- Asynchronously Coded Electronic Skin can sense pressure, temperature, and humidity with ultra-high precision and responsiveness.
- It can detect touch 1,000 times faster than the human sensory nervous system.
- It can be integrated with artificial intelligence to enable high-performance machine-brain interfaces.
For years, scientists have been trying to equip machines with a sense of touch. They have equipped intelligent human-like androids and prosthetic with electronic skins, which enable skins to work naturally and collaboratively with humans to manipulate various structures in the environments.
These electronic skins consist of a large array of sensors to provide quick somatosensory perception. However, they transmit tactile data from sensors serially, which results in higher readout latency bottlenecks.
Now, researchers at the University of Singapore have developed the Asynchronously Coded Electronic Skin (ACES) with ultra-high responsiveness and robustness. Inspired by the nervous system, ACES can sense pressure, temperature, and humidity. It can be paired with almost all types of sensor skin layers to operate effectively as an electronic skin.
How It Works?
The human body contains nearly 72 kilometers of nerves connecting the brain, skin, muscles. In this study, researchers used the human nervous system as inspiration to develop an electronic skin for robots.
The skin (ACES) is made of silicon layers covered with 249 sensors. It can simultaneously transmit thermo-tactile data while maintaining astonishingly low readout latencies, even with large numbers of sensors (up to 10,000).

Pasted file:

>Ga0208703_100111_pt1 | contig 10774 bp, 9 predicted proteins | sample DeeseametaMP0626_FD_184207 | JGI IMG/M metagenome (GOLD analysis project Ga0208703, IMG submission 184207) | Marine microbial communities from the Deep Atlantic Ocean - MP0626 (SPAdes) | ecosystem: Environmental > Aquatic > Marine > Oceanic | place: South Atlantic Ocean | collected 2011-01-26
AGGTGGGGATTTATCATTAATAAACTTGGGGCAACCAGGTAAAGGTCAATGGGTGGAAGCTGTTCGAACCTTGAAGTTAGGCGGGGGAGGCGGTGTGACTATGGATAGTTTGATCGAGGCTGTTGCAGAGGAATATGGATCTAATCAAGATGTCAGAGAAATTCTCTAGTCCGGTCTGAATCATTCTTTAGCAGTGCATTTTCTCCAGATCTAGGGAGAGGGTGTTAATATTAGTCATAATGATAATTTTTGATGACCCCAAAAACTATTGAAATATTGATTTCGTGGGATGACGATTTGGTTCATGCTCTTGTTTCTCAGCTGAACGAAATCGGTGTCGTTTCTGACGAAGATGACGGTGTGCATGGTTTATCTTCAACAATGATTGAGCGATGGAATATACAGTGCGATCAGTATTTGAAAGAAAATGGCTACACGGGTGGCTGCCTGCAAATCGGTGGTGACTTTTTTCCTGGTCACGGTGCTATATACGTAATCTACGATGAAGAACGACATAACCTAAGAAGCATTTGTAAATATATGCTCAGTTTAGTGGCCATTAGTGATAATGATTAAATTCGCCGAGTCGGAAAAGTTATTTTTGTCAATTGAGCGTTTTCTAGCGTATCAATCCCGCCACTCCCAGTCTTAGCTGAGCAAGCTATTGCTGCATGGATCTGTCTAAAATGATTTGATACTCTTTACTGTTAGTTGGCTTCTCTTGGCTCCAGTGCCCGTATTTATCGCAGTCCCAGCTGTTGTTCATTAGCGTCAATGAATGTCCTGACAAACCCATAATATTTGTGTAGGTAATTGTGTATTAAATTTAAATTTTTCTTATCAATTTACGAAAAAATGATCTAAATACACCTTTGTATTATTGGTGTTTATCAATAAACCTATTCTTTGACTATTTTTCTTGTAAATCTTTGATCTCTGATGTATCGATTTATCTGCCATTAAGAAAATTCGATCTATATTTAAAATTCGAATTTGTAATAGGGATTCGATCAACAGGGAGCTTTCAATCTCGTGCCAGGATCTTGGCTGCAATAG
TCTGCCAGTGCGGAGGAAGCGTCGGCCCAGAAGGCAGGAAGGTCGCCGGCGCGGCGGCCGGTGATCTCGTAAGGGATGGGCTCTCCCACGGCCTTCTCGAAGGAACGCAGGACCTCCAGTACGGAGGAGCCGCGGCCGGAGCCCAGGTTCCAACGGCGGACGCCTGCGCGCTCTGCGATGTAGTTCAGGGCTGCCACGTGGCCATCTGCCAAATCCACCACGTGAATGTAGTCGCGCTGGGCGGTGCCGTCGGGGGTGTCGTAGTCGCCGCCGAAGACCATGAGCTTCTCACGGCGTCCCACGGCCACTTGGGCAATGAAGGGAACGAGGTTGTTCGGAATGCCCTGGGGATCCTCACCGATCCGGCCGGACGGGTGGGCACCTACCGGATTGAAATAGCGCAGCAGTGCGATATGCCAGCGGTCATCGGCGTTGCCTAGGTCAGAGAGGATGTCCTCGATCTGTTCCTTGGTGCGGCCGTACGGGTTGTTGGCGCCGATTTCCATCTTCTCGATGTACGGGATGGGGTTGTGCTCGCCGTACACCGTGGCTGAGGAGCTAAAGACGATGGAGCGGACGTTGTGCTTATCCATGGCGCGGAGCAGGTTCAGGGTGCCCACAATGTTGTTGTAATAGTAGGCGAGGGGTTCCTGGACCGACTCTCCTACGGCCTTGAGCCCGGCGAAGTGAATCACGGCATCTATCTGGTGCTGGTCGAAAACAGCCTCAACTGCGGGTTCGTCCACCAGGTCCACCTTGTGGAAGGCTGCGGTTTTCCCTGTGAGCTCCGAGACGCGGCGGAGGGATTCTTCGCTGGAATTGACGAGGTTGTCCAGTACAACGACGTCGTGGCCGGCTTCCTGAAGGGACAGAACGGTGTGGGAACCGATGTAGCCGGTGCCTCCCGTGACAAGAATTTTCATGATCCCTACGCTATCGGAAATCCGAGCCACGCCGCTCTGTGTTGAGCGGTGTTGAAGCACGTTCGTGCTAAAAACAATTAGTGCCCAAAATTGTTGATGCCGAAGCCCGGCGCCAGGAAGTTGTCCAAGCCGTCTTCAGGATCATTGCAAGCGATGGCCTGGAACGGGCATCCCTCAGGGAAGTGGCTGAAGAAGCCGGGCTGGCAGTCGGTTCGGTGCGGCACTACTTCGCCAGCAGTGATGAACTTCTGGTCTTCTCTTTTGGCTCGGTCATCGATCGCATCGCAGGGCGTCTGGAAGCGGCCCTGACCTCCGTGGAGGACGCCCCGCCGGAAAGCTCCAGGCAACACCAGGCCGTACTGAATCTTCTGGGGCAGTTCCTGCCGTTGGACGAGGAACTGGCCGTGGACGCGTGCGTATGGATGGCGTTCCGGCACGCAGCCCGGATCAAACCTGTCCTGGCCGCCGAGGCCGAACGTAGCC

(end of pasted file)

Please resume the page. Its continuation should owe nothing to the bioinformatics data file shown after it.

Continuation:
Reference: ScienceMag | DOI:10.1126/scirobotics.aax2198 | University of Singapore
They demonstrated prototype arrays of up to 240 artificial mechanoreceptors. All were able to transmit data asynchronously with 1 millisecond of latency while maintaining a temporal precision of less than 60 nanoseconds.
Such low latency and ultra-high precision allow electronic skin to resolve fine spatiotemporal features essential for quick tactile perception.
Image credit: Mario Tama/Getty
This is a major breakthrough because for the first time researchers have been able to build an electronic skin that allows multiple sensors to feedback to one receiver, and act as a whole system instead of individual electrodes. Since sensors are connected in parallel, the whole system can still function normally even if the individual receptors are damaged.
There is one potential disadvantage of ACES – transmitter or receiver cannot tell whether a loss of sensing event has occurred. However, the architecture enables simple transmitter implementations and impressive timing precision of stimuli events, which are extremely important factors for electronic skin applications where real-time motions are critical.
The research team is currently working with neuroscientists and engineers to help restore a sense of touch to prosthetic hands. They believe their electronic skin could advance machine-human-environment interactions for autonomous anthropomorphic robots and could be integrated with artificial intelligence to enable high-performance machine-brain interfaces.